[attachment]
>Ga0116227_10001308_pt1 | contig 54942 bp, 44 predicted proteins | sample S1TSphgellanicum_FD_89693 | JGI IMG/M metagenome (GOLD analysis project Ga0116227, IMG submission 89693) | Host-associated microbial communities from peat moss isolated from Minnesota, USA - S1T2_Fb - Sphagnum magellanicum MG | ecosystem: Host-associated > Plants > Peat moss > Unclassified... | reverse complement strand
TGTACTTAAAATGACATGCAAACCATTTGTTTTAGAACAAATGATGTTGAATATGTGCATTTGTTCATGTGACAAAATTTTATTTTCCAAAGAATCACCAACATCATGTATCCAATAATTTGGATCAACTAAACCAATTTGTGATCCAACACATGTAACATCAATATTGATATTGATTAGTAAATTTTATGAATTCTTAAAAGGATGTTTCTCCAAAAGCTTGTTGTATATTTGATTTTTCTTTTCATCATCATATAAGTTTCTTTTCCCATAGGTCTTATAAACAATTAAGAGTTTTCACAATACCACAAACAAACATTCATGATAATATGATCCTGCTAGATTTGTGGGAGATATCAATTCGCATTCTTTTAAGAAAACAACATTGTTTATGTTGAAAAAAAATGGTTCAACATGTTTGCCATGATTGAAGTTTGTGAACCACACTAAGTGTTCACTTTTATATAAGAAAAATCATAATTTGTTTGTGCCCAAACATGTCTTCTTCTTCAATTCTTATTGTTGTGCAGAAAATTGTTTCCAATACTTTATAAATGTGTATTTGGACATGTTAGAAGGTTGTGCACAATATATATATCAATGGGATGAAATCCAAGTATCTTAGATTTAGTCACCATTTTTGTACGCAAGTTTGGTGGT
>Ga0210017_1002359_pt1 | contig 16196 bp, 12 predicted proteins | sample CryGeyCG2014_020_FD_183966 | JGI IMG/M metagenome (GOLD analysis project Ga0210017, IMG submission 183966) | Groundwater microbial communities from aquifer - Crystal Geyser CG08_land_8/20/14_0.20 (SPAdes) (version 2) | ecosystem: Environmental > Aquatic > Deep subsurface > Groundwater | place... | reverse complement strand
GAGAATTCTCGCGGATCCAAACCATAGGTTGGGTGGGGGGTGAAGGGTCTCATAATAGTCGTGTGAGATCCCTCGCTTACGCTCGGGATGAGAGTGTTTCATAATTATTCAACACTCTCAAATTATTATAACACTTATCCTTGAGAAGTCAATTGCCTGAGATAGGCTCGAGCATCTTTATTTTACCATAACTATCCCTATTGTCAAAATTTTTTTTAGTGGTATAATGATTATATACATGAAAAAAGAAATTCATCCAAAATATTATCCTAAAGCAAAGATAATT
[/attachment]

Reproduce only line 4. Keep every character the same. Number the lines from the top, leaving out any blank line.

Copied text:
GAGAATTCTCGCGGATCCAAACCATAGGTTGGGTGGGGGGTGAAGGGTCTCATAATAGTCGTGTGAGATCCCTCGCTTACGCTCGGGATGAGAGTGTTTCATAATTATTCAACACTCTCAAATTATTATAACACTTATCCTTGAGAAGTCAATTGCCTGAGATAGGCTCGAGCATCTTTATTTTACCATAACTATCCCTATTGTCAAAATTTTTTTTAGTGGTATAATGATTATATACATGAAAAAAGAAATTCATCCAAAATATTATCCTAAAGCAAAGATAATT